Five ways to tackle ghost fishing gear
Fishing gear lost or thrown into the ocean can account for almost half of all plastic waste that ends up there. But this equipment, which is made for fishing or aquaculture, is no ordinary waste because it continues to do what it was designed to do: trap marine life, with devastating consequences.
Global awareness of the issue is growing, however. In Shenzhen, Karachi and the Mediterranean, for example, diving organizations are removing the nets from the marine environment, while many companies and organizations have sprung up to find ways to reuse the waste.
Before we get into alternative uses for old fishing gear, it’s worth remembering that relying on volunteers to recycle ghost nets will never solve the problem. Fishermen must also get involved to increase the recycling of marine plastics. In Scotland, an organization does this by bringing waste collected at sea to land.
But the most important thing is to prevent fishing gear from being lost in the ocean. Along with monitoring fishing gear and providing financial incentives for recycling, the development and use of alternatives must be accelerated. The most important thing is to make fishermen aware that if non-biodegradable fishing gear continues to be thrown into the sea, no one will win the battle against ghost nets.
The Global Ghost Gear Initiative records reports of lost fishing gear. Statistics from April 1981 to October 2018 show 46,000 items of fishing gear, more than half of these nets entered the ocean (Source: GGGI)
Basic treatment of abandoned nets
Since helping to rescue a sperm whale trapped in abandoned fishing nets in 2017, volunteers from the Shenzhen Diveforlove diving organization have removed marine litter, and especially fishing nets, from the seabed of the neighboring bay of Dapeng.
They have consulted with local fishermen to find out how fishing nets are made and are now recycling old nets into bags, which they use to store waste collected during the dive. It also made the fishermen aware of how their abandoned nets were causing problems.
But the nets tend to be coarse and knotted and cannot be used to make more valuable consumer goods. Diveforlove tries to make similar bags from the finer nets used in aquaculture, but these have to be collected at the recycling center and then cleaned, making the process more expensive and more difficult to market.
In their search for a sustainable way to reuse fishing nets, Diveforlove director Xia Jiaxiang and the team visited plastic recyclers, learning that most recycled plastic nets are turned into plastic pellets before. to be reused. This provided some inspiration and they are now looking for ways to ensure that plastic is used in environmentally friendly products.
Further processing of recycled nets
Many recycled fishing gear can be melted down into plastic pellets that can be used to make new consumer products. Bureo, a company registered in California, is currently working on such a project.
Bureo was founded by three young surfers deeply concerned about marine litter, and was initially funded through crowdfunding. Its products are mainly outdoor items: surfboards, skateboards, sunglasses and toys.
The company not only manufactures its own products, it also supplies its pellets to other companies, which use them in their own products. For example, a company called HumanScale makes an office chair that contains about a kilogram of Bureo plastic from fishnets. Bureo is also working with Jenga to create a version of the popular game with blocks made entirely from recycled fishing nets.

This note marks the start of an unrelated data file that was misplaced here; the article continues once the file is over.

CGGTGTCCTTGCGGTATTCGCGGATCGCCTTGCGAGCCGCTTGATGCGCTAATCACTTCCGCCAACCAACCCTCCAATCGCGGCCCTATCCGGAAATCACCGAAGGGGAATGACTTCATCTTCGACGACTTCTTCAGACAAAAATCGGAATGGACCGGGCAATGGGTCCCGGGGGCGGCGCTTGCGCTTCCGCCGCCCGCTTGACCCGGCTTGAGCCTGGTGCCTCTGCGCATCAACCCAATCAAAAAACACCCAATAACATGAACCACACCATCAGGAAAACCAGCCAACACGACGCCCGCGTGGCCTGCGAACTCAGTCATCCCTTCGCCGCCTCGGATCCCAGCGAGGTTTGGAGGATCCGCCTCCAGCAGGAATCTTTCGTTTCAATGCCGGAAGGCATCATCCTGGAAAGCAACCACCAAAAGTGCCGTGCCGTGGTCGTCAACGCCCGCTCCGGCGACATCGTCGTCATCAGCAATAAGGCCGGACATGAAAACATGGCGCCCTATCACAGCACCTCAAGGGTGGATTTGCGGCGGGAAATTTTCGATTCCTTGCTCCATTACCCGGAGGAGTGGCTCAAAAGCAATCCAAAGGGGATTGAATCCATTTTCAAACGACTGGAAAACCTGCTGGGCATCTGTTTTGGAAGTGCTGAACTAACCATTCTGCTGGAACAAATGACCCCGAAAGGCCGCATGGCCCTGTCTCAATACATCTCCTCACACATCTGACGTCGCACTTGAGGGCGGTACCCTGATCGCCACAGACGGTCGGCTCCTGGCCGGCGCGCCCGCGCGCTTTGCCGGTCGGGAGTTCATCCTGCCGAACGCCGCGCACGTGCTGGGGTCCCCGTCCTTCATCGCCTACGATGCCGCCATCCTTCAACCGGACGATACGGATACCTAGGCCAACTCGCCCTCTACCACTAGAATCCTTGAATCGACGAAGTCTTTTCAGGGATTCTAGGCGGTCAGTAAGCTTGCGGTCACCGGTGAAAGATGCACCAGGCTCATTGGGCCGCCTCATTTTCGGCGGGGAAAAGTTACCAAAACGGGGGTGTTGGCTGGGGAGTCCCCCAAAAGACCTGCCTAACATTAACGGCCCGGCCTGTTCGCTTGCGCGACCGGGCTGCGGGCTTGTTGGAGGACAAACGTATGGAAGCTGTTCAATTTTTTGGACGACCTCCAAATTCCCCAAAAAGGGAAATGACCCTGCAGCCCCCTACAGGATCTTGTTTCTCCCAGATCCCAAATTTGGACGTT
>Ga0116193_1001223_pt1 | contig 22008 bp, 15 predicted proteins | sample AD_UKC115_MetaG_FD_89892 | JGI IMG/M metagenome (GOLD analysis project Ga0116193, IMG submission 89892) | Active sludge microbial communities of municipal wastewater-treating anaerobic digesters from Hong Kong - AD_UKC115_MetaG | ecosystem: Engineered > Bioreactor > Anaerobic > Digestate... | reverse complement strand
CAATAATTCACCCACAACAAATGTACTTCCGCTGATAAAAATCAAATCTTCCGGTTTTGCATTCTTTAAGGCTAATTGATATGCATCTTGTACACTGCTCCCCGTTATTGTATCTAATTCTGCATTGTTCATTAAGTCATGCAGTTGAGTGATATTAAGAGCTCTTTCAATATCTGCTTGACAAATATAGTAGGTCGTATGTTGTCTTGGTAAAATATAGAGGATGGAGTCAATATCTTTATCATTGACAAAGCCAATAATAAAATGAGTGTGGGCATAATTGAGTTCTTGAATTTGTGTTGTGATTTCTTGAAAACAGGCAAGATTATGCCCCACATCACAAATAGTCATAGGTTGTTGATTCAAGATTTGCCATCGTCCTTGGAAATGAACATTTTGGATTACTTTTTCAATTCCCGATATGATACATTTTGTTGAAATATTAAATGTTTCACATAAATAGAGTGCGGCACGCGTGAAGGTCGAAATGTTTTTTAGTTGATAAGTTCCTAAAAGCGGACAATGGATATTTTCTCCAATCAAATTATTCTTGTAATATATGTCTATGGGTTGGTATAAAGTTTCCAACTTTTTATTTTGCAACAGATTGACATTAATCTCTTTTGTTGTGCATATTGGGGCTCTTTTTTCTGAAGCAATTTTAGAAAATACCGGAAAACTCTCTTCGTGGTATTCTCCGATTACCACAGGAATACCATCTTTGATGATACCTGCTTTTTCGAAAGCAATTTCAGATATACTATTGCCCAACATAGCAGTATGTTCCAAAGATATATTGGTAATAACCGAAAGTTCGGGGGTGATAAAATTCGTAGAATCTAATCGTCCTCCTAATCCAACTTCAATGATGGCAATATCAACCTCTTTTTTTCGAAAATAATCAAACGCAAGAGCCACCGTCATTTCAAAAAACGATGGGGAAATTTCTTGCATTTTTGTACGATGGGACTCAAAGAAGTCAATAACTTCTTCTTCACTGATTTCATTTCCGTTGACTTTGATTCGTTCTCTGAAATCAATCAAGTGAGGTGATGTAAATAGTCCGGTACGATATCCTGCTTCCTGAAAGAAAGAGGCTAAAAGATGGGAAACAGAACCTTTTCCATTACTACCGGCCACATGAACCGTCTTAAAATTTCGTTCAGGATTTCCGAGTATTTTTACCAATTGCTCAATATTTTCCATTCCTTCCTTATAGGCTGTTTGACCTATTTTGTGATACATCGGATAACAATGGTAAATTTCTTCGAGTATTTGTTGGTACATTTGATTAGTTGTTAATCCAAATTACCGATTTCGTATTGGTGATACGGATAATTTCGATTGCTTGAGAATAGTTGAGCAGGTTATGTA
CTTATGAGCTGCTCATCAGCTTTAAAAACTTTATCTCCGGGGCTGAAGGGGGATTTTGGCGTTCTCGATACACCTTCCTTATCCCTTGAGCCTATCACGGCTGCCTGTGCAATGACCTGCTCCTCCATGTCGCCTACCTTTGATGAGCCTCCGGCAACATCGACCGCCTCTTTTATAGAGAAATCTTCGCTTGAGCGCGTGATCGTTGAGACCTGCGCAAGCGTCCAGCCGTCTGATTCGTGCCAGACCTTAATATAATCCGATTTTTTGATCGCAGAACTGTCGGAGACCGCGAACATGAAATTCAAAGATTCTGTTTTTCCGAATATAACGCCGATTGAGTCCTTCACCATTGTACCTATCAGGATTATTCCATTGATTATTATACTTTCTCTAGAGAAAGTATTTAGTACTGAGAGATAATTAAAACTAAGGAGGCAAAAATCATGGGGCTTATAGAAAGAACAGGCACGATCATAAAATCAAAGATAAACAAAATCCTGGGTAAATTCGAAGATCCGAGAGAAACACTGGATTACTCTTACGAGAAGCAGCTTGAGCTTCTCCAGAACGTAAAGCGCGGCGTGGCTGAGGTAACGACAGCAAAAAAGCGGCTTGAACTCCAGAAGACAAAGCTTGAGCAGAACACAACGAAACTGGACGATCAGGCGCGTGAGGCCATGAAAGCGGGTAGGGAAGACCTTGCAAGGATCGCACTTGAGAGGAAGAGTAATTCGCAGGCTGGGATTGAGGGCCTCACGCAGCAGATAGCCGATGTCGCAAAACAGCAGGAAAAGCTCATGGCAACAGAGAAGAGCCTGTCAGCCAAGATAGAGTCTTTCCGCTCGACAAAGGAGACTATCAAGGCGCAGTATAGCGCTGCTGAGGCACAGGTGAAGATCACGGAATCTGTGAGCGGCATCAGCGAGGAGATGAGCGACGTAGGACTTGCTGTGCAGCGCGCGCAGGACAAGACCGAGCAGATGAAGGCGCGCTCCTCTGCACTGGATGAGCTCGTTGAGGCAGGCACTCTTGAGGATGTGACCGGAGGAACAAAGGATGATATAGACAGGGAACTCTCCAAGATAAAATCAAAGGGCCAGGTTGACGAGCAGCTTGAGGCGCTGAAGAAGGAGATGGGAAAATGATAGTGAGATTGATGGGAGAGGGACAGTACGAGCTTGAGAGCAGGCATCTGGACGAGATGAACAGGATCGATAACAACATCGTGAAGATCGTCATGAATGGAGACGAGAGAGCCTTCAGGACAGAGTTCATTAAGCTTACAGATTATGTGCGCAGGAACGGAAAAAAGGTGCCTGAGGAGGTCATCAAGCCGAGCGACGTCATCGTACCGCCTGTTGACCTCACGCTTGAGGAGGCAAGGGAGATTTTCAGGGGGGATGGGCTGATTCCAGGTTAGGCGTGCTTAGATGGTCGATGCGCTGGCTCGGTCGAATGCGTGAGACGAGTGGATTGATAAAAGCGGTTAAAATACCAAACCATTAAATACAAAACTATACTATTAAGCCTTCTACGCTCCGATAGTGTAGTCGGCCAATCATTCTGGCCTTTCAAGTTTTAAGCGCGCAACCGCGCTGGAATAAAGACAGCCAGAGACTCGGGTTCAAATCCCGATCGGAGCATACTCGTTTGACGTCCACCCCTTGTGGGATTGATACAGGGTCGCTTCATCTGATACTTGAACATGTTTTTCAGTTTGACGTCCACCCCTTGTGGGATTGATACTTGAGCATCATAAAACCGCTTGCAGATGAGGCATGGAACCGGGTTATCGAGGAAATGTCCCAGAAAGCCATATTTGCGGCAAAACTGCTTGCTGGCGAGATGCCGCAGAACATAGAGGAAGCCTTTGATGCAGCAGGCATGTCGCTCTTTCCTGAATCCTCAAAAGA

The company has recycling stations throughout Chile, where fishermen can drop off garbage nets. Currently 26 fishing communities are concerned, and since 2013, 185 tonnes of net waste have been collected. Bureo is now working with WWF to expand into Peru, where they are working with fisheries authorities to increase the amount of nets recycled each year to over 1,000 tonnes.
From fishing nets to textiles
50-year-old nylon maker Aquail recycles old fishing nets into textiles. Piles of old nets often accumulate in fishing harbors, and fish farms also use nets with a smaller mesh size to prevent young fish from escaping. Every month, Aquail acquires 400 to 500 tons of nets from ports, fish farms and also seabed cleanup efforts.
After processing, the material is used to make rugs and other textiles. Nets now represent a quarter of Aquail’s recycled materials.
Foam plastics are often used in fish farming, but usually only last a year. They are easily damaged and break down in storms to become marine litter and microplastics.
At an ocean-going fish farm in Weihai, Shandong, foam plastic floats have been replaced with a stronger plastic alternative. Each float supports a chain of oysters worth 500-600 yuan, and so the improved floats reduce the amount of plastic entering the ocean and also protect the oysters.
Plastic floats wait to be installed on the shore (Image: Chen Weijiang)
Chen Weijiang, chairman of the company, explained that their sustainability certification requires regular patrols to verify that no floats have drifted. Li Haifeng, regional representative for SCS Global Services, a sustainability certification provider, says rubber is added to the floats to provide more elasticity and reduce the chance of breakage. An average fish farm requires 2,000 floats, but since newer alternatives don’t degrade, they can also cause problems if they come loose.
Zhang Chun is a senior researcher at China Dialogue.
This article is courtesy of China Dialogue Ocean, and it can be found in its original form here.
The views expressed here are those of the author and not necessarily those of The Maritime Executive.